She still lacks more focus than most of the other dogs in class, but I was able to get her to sit and lay down on cue so that was cool. Last night a boxer took the prize for worst dog in class, as he literally would do nothing but lay on the ground and bite his leash. I felt bad for his parents; the woman was mortified and obviously exasperated, and eventually the teacher asked the husband to come up to the circle and try to help but this dog was just over it all. The teacher even applied bitter apple spray to his leash and that didn’t really make a difference. He just lay there on the ground rubbing his face on the floor and eating his leash. Eventually he got his act together and would sit/lie down when asked away from the group, but he really didn’t participate much in any of the activities.

As unruly as Stella can be and as much focus as she lacks, I want to kind of pat us both on the back for not collectively losing our shit—in public or in our house—like this boxer and his parents did last night. They were yelling at him as quietly as they could without making a (bigger) scene across the entire building, yanking on his leash and grabbing at his face. I mean, I get it. Dogs can be really freaking stubborn and annoying. I will holler after Stella when I catch her going to grab some cat poop and I have yelled at her a time or two when she has chased Gordo (ok, and I might have yelled “Get your fucking leash on!” the other day after a particularly challenging morning where all she wanted to do was jump at my face). But I have never spent several minutes in her face screaming at her, and I definitely have never yanked on her leash or grabbed at her as a punishment.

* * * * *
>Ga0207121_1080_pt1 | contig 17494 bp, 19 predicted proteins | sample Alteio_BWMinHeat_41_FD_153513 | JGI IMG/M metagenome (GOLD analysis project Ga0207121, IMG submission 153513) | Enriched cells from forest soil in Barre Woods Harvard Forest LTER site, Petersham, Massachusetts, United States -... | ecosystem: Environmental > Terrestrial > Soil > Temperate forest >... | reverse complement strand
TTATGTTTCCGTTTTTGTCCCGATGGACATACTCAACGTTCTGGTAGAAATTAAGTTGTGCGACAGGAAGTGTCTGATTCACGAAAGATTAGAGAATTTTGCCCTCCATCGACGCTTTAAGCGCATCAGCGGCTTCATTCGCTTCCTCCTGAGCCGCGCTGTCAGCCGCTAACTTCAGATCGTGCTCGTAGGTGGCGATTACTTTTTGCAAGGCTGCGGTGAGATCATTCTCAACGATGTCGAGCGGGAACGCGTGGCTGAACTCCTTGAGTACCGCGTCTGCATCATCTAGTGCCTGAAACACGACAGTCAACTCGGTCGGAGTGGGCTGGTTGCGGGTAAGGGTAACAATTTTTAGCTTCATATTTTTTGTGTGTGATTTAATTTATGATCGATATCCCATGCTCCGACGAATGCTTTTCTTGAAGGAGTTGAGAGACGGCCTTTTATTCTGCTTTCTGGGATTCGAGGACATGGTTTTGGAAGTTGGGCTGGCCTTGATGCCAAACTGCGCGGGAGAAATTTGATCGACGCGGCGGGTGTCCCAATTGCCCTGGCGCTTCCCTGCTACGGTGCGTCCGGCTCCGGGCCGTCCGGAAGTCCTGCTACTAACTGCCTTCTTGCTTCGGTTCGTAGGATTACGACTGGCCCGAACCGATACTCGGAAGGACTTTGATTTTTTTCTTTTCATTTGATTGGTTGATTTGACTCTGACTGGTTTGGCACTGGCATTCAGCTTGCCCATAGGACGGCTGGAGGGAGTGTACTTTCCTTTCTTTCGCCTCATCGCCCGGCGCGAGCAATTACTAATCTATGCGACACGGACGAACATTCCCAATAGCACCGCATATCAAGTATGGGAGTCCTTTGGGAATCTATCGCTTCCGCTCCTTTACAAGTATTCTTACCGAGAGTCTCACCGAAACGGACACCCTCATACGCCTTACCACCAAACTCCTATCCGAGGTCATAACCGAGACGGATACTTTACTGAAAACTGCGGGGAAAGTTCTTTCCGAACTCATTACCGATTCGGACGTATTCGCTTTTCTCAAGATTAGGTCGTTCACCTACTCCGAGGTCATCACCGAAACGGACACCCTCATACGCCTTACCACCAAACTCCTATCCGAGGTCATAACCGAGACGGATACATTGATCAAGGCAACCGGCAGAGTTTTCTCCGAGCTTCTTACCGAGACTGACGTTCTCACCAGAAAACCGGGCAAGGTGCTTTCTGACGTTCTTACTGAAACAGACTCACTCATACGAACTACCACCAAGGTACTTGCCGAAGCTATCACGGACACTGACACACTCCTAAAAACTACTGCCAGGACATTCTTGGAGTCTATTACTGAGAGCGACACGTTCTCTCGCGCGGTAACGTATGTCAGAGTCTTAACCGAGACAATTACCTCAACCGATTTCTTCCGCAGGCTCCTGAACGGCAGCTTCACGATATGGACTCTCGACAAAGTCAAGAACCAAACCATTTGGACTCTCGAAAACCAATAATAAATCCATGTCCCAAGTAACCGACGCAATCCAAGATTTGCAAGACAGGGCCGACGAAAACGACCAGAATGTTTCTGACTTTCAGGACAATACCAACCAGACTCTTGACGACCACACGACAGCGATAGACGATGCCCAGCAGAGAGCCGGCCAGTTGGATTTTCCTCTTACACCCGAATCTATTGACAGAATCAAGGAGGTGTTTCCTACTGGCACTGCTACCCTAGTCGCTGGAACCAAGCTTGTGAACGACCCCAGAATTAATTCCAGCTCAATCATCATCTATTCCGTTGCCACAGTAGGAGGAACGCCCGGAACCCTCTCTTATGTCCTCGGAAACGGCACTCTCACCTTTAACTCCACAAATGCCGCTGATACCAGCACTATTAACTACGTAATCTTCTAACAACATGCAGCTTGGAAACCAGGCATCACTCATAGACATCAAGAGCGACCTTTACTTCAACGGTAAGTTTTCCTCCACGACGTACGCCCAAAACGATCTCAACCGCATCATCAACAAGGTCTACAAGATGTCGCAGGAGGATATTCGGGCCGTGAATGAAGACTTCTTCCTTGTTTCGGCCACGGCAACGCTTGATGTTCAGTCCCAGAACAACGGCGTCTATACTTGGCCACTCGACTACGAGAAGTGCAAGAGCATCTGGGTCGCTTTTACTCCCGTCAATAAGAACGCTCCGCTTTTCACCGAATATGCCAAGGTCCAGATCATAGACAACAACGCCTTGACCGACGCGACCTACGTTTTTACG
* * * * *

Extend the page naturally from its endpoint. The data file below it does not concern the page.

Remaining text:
Sitting there watching this scene, I remembered how my dad used to yank and hit our border collie, Mollie, and it made me really sad. I started petting Stella’s ears and telling her she was a good dog, and who knows, maybe she sensed my discomfort because she started paying better attention to me and sitting/laying much more quickly when told. It was probably just the treats I was giving her, but I’d like to think she realized for a minute that we were in this together. I’m lucky to have a dog who doesn’t completely lose her shit during training exercises, and she’s lucky to have an owner who doesn’t teeter on the edge of abuse when she doesn’t do what I ask of her.

“You have brought shame upon our family”

That phrase was uttered several times last week during our first puppy obedience class with Stella. It’s not that she’s a bad dog, she’s just easily excited by other dogs. And people. And the smell of treats. And bugs. And her tail.

To say she’s unfocused would be an understatement.

The class she’s in teaches basic obedience but also allows you to socialize your puppy with other dogs. Well, before and after class. You’re not supposed to let your dog play with other dogs during class, and Stella does NOT get that at all. If she were a kid, she’d be getting sent to the principal’s office for talking too much.